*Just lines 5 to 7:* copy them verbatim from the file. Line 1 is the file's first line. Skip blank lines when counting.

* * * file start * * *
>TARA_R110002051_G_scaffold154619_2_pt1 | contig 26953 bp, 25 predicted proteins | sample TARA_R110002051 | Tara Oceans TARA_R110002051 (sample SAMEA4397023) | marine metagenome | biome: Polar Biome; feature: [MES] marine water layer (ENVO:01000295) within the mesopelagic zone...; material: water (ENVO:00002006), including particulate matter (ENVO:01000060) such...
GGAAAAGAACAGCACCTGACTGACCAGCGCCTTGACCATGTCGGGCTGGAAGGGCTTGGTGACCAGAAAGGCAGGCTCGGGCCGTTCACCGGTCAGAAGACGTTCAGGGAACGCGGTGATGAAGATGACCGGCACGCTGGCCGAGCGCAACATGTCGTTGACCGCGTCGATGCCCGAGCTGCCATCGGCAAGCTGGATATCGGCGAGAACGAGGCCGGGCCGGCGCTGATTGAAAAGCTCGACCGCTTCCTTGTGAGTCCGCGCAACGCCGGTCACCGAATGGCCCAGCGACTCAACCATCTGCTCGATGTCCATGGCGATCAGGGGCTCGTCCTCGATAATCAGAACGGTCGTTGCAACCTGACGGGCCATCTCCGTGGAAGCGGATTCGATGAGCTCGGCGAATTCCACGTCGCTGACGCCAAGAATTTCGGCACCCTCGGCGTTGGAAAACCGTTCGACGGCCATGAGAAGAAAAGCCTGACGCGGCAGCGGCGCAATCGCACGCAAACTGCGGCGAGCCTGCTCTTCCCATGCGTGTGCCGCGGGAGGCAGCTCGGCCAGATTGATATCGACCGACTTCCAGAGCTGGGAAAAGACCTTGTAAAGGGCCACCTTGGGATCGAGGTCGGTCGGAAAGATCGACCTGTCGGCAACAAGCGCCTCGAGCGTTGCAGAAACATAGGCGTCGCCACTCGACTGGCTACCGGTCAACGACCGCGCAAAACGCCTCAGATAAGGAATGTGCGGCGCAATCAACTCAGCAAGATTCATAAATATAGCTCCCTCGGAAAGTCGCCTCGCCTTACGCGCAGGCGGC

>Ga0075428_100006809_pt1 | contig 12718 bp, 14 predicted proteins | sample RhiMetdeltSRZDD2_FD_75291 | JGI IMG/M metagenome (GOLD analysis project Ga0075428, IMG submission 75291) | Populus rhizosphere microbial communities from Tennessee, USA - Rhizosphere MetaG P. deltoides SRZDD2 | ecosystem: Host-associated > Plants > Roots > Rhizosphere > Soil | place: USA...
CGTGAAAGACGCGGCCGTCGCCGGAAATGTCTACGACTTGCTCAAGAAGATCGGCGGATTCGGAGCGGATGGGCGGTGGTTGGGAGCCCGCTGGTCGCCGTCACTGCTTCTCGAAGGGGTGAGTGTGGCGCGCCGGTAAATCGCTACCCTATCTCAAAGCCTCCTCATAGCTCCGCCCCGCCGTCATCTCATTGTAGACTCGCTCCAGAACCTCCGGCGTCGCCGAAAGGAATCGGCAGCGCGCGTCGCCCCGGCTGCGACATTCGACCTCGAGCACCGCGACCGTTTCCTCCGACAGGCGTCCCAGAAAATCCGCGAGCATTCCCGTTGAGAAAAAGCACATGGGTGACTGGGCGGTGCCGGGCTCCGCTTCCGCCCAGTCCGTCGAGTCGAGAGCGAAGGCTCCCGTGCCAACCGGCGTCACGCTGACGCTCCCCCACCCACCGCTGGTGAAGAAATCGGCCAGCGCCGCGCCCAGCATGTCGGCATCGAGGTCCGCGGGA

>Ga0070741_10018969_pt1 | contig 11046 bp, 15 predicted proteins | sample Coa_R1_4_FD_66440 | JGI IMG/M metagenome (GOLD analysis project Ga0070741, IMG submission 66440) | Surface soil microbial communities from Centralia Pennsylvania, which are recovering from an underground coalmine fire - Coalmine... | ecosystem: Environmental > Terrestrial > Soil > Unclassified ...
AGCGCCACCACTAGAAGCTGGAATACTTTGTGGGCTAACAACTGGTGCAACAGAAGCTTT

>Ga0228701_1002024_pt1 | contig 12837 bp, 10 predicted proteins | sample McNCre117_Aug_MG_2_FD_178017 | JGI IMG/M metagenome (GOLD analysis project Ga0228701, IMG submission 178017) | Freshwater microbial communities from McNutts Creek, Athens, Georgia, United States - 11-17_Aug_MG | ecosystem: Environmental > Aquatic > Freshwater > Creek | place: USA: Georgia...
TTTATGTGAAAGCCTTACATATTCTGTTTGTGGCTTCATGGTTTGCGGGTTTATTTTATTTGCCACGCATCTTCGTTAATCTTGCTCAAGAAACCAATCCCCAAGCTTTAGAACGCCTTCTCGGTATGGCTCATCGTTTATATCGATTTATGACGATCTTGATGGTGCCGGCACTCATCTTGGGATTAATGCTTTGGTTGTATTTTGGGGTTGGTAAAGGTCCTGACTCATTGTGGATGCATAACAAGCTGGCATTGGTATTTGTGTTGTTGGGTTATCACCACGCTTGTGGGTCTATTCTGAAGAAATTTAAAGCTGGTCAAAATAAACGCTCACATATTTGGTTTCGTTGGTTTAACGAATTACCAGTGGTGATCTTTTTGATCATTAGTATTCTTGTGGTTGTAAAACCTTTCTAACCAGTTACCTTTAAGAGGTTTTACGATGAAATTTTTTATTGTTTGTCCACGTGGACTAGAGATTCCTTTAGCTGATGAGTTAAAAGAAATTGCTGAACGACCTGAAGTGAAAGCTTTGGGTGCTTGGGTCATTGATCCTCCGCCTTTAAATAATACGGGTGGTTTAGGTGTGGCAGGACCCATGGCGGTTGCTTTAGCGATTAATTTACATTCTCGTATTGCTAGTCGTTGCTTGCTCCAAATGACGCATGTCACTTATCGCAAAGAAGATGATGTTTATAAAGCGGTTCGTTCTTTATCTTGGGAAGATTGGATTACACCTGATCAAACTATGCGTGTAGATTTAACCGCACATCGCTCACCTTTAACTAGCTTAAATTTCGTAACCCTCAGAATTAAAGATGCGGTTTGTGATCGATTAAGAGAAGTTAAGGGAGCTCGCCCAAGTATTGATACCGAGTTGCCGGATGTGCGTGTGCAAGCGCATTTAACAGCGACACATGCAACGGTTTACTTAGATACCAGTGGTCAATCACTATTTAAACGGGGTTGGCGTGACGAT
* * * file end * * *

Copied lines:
>Ga0070741_10018969_pt1 | contig 11046 bp, 15 predicted proteins | sample Coa_R1_4_FD_66440 | JGI IMG/M metagenome (GOLD analysis project Ga0070741, IMG submission 66440) | Surface soil microbial communities from Centralia Pennsylvania, which are recovering from an underground coalmine fire - Coalmine... | ecosystem: Environmental > Terrestrial > Soil > Unclassified ...
AGCGCCACCACTAGAAGCTGGAATACTTTGTGGGCTAACAACTGGTGCAACAGAAGCTTT

>Ga0228701_1002024_pt1 | contig 12837 bp, 10 predicted proteins | sample McNCre117_Aug_MG_2_FD_178017 | JGI IMG/M metagenome (GOLD analysis project Ga0228701, IMG submission 178017) | Freshwater microbial communities from McNutts Creek, Athens, Georgia, United States - 11-17_Aug_MG | ecosystem: Environmental > Aquatic > Freshwater > Creek | place: USA: Georgia...